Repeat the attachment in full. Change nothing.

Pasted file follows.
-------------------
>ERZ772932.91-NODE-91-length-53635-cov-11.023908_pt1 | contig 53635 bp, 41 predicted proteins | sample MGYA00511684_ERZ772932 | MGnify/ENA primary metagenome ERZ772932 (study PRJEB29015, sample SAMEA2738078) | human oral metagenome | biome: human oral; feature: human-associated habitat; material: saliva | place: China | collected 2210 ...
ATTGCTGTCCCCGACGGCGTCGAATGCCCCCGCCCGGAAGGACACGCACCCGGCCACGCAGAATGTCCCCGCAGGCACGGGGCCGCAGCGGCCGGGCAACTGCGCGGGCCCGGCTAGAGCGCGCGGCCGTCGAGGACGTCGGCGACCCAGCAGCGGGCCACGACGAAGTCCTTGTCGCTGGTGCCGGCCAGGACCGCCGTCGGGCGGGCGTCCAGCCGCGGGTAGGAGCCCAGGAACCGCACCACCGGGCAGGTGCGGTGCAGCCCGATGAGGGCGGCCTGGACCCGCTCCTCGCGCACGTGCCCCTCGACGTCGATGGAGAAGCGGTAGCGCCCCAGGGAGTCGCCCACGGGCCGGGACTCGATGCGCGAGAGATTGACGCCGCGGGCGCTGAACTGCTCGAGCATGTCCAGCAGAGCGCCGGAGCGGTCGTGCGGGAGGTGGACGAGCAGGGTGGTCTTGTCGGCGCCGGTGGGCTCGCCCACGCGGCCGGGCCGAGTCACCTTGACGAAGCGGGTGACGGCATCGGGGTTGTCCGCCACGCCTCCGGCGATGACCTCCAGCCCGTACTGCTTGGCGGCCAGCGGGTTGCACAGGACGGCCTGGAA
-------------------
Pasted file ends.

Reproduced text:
>ERZ772932.91-NODE-91-length-53635-cov-11.023908_pt1 | contig 53635 bp, 41 predicted proteins | sample MGYA00511684_ERZ772932 | MGnify/ENA primary metagenome ERZ772932 (study PRJEB29015, sample SAMEA2738078) | human oral metagenome | biome: human oral; feature: human-associated habitat; material: saliva | place: China | collected 2210 ...
ATTGCTGTCCCCGACGGCGTCGAATGCCCCCGCCCGGAAGGACACGCACCCGGCCACGCAGAATGTCCCCGCAGGCACGGGGCCGCAGCGGCCGGGCAACTGCGCGGGCCCGGCTAGAGCGCGCGGCCGTCGAGGACGTCGGCGACCCAGCAGCGGGCCACGACGAAGTCCTTGTCGCTGGTGCCGGCCAGGACCGCCGTCGGGCGGGCGTCCAGCCGCGGGTAGGAGCCCAGGAACCGCACCACCGGGCAGGTGCGGTGCAGCCCGATGAGGGCGGCCTGGACCCGCTCCTCGCGCACGTGCCCCTCGACGTCGATGGAGAAGCGGTAGCGCCCCAGGGAGTCGCCCACGGGCCGGGACTCGATGCGCGAGAGATTGACGCCGCGGGCGCTGAACTGCTCGAGCATGTCCAGCAGAGCGCCGGAGCGGTCGTGCGGGAGGTGGACGAGCAGGGTGGTCTTGTCGGCGCCGGTGGGCTCGCCCACGCGGCCGGGCCGAGTCACCTTGACGAAGCGGGTGACGGCATCGGGGTTGTCCGCCACGCCTCCGGCGATGACCTCCAGCCCGTACTGCTTGGCGGCCAGCGGGTTGCACAGGACGGCCTGGAA